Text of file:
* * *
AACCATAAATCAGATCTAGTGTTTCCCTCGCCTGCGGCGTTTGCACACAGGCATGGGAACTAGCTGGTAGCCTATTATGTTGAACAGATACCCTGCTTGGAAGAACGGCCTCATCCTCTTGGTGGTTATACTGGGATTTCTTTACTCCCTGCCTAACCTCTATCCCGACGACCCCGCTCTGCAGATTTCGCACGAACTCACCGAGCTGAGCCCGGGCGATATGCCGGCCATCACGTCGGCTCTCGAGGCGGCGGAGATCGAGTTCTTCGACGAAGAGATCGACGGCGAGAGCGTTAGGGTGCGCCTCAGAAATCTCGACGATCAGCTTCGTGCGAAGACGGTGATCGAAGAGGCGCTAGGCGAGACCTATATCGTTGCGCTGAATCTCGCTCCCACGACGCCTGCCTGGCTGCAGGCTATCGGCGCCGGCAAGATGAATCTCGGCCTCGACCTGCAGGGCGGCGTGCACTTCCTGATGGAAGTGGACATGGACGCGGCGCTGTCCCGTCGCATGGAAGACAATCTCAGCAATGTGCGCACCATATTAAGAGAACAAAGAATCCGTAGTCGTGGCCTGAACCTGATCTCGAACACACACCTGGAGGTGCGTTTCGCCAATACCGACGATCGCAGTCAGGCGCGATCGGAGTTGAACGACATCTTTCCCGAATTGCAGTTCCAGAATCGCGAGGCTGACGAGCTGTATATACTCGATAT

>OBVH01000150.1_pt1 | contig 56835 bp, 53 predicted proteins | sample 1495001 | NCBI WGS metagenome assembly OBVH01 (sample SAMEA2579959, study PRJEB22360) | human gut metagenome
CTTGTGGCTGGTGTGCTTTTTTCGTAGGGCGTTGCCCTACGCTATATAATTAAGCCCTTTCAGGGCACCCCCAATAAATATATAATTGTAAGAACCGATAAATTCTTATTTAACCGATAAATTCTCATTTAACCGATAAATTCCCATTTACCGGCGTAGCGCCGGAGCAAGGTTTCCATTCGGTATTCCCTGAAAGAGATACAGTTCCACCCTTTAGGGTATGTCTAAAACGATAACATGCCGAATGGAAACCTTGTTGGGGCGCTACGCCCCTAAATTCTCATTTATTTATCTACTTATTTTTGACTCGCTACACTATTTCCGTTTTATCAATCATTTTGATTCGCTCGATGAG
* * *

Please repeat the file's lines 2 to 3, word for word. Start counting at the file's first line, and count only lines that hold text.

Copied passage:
>OBVH01000150.1_pt1 | contig 56835 bp, 53 predicted proteins | sample 1495001 | NCBI WGS metagenome assembly OBVH01 (sample SAMEA2579959, study PRJEB22360) | human gut metagenome
CTTGTGGCTGGTGTGCTTTTTTCGTAGGGCGTTGCCCTACGCTATATAATTAAGCCCTTTCAGGGCACCCCCAATAAATATATAATTGTAAGAACCGATAAATTCTTATTTAACCGATAAATTCTCATTTAACCGATAAATTCCCATTTACCGGCGTAGCGCCGGAGCAAGGTTTCCATTCGGTATTCCCTGAAAGAGATACAGTTCCACCCTTTAGGGTATGTCTAAAACGATAACATGCCGAATGGAAACCTTGTTGGGGCGCTACGCCCCTAAATTCTCATTTATTTATCTACTTATTTTTGACTCGCTACACTATTTCCGTTTTATCAATCATTTTGATTCGCTCGATGAG